But there were 47,400 less job vacancies over the last three months than there were in the first three months of the year.
Job vacancies now stand at their lowest level in over a year and a half.
Some 126,000 people were made redundant between April and June.
It is also false to claim that getting more people into work will reduce poverty. Over half of all children in poverty have a parent in work.
Workers, like the unemployed, are seeing their living standards attacked as pay rises are failing to keep up with inflation.
Unemployed people are victims of a system that continually plunges into crisis and puts the pursuit of profit above all else.
The government’s proposals are not about helping ordinary people.
They are about making ordinary people, working or not, pay for the bosses’ crisis.
We have to stand against the scapegoating of unemployed people and not allow our rulers to divide us.
Increased poverty forces us out of retirement
The latest employment figures, while showing a steep rise in unemployment, also showed that the number of those in employment rose by 20,000.
The major reason for this is that 25,000 more people over the retirement age are now working than were three months ago – reaching a record 1.3 million. If it wasn’t for this factor, the total number of people employed would have fallen.
Attacks on final salary pension schemes, the devaluing of private pensions, the rising cost of living and falling house prices are leading to pensioners returning to work just to make ends meet.
These people are being forced out of retirement by poverty. But work is not a guaranteed route out of this. There is not an abundance of well-paid, secure jobs for those on benefits to take up.
The Poverty Site, supported by the Joseph Rowntree Foundation, found that almost half of men and a third of women making a new JSA claim had been claiming the benefit less than six months previously. The jobs they had found were not secure.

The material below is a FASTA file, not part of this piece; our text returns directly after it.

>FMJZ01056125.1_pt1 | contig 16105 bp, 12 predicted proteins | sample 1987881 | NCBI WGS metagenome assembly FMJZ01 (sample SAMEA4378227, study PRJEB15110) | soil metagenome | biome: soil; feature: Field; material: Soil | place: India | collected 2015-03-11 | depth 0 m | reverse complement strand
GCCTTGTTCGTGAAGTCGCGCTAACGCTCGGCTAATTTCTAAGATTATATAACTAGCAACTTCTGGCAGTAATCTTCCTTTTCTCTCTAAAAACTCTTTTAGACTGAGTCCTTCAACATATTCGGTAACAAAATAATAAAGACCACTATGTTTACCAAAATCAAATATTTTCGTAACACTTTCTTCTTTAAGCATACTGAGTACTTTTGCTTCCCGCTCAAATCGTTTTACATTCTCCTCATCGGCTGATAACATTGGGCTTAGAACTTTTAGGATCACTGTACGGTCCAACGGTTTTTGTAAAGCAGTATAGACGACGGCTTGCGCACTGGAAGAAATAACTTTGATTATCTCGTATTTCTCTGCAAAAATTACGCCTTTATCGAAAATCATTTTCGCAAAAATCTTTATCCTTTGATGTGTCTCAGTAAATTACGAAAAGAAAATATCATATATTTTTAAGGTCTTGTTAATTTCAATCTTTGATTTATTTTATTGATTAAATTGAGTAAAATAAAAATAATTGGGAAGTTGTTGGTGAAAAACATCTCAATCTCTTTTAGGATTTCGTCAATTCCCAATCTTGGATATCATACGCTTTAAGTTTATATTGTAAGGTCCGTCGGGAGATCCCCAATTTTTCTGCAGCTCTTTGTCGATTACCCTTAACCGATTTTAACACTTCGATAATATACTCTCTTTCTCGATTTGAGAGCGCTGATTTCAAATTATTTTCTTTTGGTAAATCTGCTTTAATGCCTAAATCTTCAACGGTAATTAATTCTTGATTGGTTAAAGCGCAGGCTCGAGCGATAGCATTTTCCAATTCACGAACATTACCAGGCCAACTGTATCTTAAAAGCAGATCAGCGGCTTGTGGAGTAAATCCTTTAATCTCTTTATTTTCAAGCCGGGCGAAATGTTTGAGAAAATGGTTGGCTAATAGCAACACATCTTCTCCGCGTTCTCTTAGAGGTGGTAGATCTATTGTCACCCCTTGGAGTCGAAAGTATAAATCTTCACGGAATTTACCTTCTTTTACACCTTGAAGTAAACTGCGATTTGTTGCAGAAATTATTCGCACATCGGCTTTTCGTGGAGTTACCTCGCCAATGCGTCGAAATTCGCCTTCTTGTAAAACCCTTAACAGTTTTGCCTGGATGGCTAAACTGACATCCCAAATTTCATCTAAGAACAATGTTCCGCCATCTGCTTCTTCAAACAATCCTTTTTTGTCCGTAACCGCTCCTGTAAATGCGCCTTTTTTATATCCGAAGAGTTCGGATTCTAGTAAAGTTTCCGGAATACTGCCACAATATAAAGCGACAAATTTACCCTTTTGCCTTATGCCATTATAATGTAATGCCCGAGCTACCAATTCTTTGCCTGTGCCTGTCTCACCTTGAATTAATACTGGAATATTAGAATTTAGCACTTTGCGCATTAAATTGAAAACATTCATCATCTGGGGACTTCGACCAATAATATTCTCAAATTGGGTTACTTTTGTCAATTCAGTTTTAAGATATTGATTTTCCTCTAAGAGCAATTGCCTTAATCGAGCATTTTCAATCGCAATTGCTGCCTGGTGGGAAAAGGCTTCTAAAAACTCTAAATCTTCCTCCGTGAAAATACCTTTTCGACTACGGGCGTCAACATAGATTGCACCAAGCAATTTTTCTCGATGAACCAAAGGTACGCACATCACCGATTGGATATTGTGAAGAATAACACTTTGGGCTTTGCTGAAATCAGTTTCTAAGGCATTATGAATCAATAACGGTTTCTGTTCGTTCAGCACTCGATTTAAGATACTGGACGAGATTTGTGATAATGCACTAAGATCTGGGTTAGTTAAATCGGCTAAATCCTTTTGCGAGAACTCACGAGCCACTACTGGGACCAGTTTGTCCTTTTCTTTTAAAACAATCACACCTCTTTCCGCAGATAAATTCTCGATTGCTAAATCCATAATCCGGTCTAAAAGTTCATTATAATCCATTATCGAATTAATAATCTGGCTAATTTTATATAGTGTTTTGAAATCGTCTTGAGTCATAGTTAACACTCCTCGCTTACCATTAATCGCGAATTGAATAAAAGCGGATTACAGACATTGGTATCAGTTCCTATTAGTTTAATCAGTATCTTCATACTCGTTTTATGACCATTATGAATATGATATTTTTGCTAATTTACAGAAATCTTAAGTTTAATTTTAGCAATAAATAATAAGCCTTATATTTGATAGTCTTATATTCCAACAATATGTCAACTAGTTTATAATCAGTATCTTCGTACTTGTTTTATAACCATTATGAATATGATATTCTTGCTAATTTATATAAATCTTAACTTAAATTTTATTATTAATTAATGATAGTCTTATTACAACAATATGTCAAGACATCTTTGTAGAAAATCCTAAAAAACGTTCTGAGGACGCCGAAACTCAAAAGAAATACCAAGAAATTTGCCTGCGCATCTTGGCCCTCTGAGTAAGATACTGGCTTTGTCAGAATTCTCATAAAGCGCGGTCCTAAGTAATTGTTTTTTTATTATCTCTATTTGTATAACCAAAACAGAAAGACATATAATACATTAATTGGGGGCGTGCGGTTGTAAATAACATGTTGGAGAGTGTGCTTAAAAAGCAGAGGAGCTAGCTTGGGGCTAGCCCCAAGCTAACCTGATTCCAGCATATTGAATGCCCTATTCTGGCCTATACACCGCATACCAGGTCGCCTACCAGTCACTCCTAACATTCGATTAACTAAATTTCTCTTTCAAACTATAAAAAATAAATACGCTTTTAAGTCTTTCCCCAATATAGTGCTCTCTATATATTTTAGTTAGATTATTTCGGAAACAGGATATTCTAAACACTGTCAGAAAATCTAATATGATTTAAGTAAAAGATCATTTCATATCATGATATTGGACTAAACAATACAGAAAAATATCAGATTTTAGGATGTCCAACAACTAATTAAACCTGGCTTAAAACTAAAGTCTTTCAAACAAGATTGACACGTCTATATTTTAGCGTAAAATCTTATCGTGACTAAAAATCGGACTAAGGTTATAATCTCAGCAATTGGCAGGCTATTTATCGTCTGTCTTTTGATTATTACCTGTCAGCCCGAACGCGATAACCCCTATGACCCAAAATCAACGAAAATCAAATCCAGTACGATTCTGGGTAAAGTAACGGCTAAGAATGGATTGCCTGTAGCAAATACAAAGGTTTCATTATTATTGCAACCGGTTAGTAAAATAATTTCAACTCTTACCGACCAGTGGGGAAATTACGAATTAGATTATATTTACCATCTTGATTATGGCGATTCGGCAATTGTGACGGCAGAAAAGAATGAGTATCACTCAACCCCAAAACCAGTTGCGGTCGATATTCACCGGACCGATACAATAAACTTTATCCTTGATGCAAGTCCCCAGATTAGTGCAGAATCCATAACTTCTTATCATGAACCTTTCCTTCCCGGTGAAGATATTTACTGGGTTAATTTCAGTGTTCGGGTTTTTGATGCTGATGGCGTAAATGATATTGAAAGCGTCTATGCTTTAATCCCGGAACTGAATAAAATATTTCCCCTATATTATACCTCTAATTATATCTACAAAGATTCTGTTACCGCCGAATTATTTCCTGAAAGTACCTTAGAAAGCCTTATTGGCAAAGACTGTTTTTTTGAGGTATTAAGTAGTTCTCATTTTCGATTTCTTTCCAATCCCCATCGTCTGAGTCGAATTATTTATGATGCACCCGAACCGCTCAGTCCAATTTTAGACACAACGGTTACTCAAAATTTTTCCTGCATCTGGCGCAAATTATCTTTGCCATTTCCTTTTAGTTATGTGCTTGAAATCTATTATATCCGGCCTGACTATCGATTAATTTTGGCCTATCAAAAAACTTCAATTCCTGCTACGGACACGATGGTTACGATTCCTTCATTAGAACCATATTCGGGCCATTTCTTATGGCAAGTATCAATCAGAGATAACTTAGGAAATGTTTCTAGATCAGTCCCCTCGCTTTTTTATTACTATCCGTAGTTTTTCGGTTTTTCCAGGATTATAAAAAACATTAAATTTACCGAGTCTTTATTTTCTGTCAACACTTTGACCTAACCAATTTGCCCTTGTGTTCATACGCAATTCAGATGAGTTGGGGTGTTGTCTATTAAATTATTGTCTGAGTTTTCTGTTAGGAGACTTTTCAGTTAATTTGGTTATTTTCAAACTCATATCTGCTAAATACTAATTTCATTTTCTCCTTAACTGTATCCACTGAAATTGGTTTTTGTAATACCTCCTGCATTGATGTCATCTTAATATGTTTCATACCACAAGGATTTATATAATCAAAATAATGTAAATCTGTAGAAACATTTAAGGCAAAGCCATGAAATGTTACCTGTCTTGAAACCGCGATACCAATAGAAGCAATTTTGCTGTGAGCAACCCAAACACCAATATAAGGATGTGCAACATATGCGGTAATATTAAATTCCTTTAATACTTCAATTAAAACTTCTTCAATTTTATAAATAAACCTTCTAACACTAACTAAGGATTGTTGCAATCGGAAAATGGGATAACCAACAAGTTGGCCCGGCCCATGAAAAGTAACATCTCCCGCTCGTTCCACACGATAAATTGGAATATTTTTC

How the government massages unemployment figures
The government only classes those in receipt of JSA as officially being unemployed.
Its classification of unemployment does not include people who are defined as “not actively seeking work” or those who are unable to begin work within two weeks.
This excludes millions of people who are out of work.
So, in 2007 around five million people received an out-of-work benefit.
Almost three million were sick or had a disability, and three quarters of a million were lone parents. These are not officially defined as unemployed.
But even the government’s preferred official unemployment figure of “claimants” – those receiving JSA – is soaring.
Those claiming unemployment benefits rose by over 20,000 between June and July.
It has been rising every month for the last six months and now stands at the highest number – 864,700 – since May 2007.
Charter’s demands can bring people together
The People Before Profit Charter was launched in response to the economic crisis that is spreading across the globe.
It supports the action taken by workers to defend their pay, jobs and services and puts forward a series of demands to stop working class people paying the price for the crisis.
Job insecurity for workers and growing poverty among pensioners are just two of the effects of the crisis that are reflected in the latest employment figures.
Point seven of the charter demands that tax on fuel and energy is cut for old people and the poor, and that the link between pensions and earnings is restored.
The soaring cost of fuel means that unemployed people and pensioners in particular are seeing their standard of living fall dramatically.
Building campaigns around the demands of the charter can bring together ordinary people, whether they are working or not, and build a force to make the bosses pay for their own crisis.
For full details of the charter and how to sign it go to » peoplebeforeprofit.wordpress.com